Students from HWS and Geneva High School came together last semester to interview Geneva residents about their experiences during the local Civil Rights movement.
“You don’t always think of the Civil Rights movement as related to smaller cities like Geneva, but during this activity we were shown that it was present all over the nation,” said Alexandria Hanson’08.
The Writing to Remember activity began with a presentation on interviewing by John Marks, curator of collections at the Geneva Historical Society. The students then met the community residents at various locations for the interviews.
Hanson interviewed Geneva residents, Mr. and Mrs. Richmond, who talked about their experiences in West Virginia as well as Geneva. They said in West Virginia, they didn’t face segregation. They could sit where they wanted on a bus, and they could eat at whatever place they chose; life in Geneva was not so kind. Mrs. Richmond once went to take her children out to eat at a diner called Neisner’s. With hungry children in tow, she went into the restaurant and the family was denied service because of their skin color.
The couple revealed other racial tensions of the past. “We didn’t sleep. Honestly, we were afraid that people were going to throw a bomb in our window and kill us,” Mrs. Richmond said of her husband’s involvement in the NAACP.
“Looking at Mr. and Mrs. Richmond and hearing them speak, a person would never guess that they faced the type of discrimination and segregation that seems to be a distant memory,” Hanson said of the interview.
“It’s difficult to imagine either one of them being denied a seat at a diner or being hit by a car when speaking up for what they believe in and still having the courage to talk about it today with a smile.”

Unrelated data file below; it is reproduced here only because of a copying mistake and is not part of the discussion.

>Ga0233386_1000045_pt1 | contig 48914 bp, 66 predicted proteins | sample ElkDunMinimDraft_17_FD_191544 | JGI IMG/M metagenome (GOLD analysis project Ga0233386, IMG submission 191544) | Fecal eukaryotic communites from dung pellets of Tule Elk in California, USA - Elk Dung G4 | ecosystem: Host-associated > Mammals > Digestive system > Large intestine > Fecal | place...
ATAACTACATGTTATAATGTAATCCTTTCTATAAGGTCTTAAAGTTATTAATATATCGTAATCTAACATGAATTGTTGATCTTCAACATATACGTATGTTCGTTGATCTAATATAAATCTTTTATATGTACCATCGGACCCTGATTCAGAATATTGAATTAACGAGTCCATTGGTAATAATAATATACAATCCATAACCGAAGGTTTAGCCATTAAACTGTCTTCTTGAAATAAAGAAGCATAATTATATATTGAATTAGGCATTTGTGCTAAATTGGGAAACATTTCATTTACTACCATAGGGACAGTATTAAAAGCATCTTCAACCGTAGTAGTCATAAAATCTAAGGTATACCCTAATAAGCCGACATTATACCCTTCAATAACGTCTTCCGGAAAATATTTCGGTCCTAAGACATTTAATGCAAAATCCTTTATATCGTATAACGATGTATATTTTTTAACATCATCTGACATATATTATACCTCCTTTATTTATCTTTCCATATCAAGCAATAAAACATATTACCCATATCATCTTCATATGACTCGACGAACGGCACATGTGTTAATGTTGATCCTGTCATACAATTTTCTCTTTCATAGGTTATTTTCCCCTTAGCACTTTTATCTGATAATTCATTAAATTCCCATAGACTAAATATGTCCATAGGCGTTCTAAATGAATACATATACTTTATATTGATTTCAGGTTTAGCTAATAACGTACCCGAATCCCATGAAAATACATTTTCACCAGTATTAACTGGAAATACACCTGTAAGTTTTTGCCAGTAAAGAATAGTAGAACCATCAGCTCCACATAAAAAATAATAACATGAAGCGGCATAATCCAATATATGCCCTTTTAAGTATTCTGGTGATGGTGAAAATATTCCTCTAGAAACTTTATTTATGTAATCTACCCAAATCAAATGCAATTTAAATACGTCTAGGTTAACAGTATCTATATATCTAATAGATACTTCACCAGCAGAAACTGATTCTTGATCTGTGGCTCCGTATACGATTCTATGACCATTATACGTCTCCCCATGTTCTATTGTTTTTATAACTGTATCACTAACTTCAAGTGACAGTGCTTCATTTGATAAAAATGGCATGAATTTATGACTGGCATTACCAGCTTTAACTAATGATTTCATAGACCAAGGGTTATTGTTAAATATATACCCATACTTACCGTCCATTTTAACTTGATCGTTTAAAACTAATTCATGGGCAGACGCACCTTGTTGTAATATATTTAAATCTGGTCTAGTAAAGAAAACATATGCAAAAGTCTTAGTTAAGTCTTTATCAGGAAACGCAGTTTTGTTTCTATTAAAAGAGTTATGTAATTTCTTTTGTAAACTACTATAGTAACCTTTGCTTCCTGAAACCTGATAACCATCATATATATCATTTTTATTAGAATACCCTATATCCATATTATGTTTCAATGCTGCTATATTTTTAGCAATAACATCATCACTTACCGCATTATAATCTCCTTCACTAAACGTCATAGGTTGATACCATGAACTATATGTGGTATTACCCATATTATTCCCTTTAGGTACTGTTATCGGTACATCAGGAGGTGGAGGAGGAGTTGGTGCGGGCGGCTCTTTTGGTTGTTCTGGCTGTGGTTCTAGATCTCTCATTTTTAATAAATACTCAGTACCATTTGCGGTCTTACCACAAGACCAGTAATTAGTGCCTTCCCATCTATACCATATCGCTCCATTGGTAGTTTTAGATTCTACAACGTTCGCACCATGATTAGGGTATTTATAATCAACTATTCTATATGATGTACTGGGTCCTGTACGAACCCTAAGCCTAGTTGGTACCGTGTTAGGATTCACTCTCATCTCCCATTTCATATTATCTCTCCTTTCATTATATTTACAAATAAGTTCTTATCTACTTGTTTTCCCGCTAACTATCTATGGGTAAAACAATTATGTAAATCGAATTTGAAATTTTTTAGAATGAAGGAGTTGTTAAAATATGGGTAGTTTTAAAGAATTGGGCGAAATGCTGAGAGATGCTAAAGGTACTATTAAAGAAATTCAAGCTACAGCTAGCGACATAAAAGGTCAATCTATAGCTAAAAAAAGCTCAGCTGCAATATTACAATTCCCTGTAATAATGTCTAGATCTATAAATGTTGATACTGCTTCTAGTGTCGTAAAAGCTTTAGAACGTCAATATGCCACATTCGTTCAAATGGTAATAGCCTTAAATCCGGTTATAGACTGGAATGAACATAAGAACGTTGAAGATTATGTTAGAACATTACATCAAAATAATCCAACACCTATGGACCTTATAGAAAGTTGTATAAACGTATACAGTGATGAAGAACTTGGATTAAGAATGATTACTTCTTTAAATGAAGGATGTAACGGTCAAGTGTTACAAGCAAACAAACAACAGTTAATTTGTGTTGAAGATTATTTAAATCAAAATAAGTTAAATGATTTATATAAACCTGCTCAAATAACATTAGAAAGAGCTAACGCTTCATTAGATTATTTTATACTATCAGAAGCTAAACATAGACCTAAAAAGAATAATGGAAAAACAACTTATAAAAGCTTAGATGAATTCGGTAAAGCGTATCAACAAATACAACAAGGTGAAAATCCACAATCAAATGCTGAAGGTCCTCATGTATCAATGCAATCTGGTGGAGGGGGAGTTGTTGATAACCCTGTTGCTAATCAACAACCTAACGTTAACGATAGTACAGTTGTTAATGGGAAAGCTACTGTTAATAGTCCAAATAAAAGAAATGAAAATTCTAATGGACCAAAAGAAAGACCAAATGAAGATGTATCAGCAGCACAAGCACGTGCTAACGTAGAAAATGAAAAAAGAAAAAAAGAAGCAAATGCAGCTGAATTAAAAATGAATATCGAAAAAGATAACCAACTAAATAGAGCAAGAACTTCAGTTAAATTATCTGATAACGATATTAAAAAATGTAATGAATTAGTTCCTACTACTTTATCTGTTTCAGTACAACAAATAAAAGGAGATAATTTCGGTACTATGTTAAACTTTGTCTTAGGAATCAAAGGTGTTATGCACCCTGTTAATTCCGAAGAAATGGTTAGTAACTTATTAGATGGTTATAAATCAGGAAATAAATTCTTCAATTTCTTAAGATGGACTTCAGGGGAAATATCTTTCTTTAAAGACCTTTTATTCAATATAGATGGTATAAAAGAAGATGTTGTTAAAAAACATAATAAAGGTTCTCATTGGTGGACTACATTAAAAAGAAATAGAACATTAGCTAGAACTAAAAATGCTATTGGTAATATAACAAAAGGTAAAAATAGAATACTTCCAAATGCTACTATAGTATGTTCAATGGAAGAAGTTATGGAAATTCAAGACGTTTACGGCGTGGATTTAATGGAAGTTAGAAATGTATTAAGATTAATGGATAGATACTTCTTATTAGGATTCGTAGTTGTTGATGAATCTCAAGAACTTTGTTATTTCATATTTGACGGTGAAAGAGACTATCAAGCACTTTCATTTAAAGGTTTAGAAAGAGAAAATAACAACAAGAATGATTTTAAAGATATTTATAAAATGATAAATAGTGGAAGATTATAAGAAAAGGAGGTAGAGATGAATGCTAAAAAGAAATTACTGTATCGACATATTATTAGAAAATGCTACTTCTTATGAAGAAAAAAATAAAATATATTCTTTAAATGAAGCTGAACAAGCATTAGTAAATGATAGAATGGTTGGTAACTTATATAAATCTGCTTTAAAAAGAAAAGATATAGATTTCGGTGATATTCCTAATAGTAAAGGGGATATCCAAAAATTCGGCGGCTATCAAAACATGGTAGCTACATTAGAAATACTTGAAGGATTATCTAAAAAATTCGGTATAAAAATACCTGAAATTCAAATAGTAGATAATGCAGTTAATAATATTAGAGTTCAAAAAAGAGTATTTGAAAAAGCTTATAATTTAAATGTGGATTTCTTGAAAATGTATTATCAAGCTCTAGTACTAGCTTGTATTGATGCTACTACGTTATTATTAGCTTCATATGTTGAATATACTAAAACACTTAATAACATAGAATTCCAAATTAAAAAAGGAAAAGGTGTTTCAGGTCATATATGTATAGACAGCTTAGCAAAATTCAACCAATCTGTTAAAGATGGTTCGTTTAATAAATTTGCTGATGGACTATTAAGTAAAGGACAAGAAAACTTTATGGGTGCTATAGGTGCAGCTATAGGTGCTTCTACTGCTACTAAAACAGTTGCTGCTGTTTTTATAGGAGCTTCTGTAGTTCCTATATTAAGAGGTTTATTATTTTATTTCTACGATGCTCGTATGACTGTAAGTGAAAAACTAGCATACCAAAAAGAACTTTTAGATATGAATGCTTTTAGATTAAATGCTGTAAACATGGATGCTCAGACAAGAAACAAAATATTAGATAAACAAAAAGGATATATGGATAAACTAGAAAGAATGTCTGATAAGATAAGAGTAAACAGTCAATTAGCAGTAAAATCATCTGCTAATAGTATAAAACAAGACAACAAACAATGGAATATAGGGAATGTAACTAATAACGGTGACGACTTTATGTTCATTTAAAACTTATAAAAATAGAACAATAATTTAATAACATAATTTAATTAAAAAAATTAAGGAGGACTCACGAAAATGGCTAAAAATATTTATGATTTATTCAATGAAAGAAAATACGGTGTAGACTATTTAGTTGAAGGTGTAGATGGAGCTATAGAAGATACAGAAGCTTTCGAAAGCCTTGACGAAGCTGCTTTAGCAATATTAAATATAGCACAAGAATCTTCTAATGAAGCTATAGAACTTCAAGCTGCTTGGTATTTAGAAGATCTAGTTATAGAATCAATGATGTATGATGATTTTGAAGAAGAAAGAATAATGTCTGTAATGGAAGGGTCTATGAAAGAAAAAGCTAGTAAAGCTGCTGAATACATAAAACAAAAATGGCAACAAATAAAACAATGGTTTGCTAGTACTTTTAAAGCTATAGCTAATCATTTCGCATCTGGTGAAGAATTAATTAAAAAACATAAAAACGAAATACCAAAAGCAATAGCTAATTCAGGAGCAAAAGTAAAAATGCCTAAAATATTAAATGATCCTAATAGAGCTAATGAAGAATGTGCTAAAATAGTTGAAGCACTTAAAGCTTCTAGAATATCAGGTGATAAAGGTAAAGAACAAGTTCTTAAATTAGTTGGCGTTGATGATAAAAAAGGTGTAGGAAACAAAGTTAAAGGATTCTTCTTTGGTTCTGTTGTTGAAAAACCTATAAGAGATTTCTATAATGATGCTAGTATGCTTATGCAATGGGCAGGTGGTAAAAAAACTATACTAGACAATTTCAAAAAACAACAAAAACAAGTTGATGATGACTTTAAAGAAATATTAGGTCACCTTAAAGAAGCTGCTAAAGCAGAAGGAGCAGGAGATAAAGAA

In the group discussion that followed the interviews, students spoke of the cultural climate of the 1960s and how the residents related it to the current political campaign. One student described how a resident imagined politics today if the Rev. Dr. Martin Luther King Jr. not been assassinated in April 1968.
Their stories were both personal and political, ranging from childhood friendships that transcended race to involvement in the Civil Rights movement. Many of them intertwined their own histories with those of family and friends. Keisha Martin, a Geneva High student, reflected on how the interviews changed her and the community member’s views on the Civil Rights movement. “It affects us in the same way,” she explained, “to know where you came from, and where you are going.”
“I never realized the Civil Rights struggle of all Americans,” Geneva High student Cassie Snyder said.
As the students closed the discussion of their interviews, each agreed that the experience went beyond their expectations. Alejandra Molina, director of Intercultural Affairs and assistant professor of Spanish and Hispanic Studies, described the community members as “a generation of activists” and “witnesses of the true history.” Writing to Remember was part of HWS’s week-long celebration of King’s life and works.
Several students who participated in the Day of Service will continue their work in a Readers College organized by Mary Salibrici and co-taught with Molina. They will collaborate with the residents to choose a medium for displaying the material they have collected.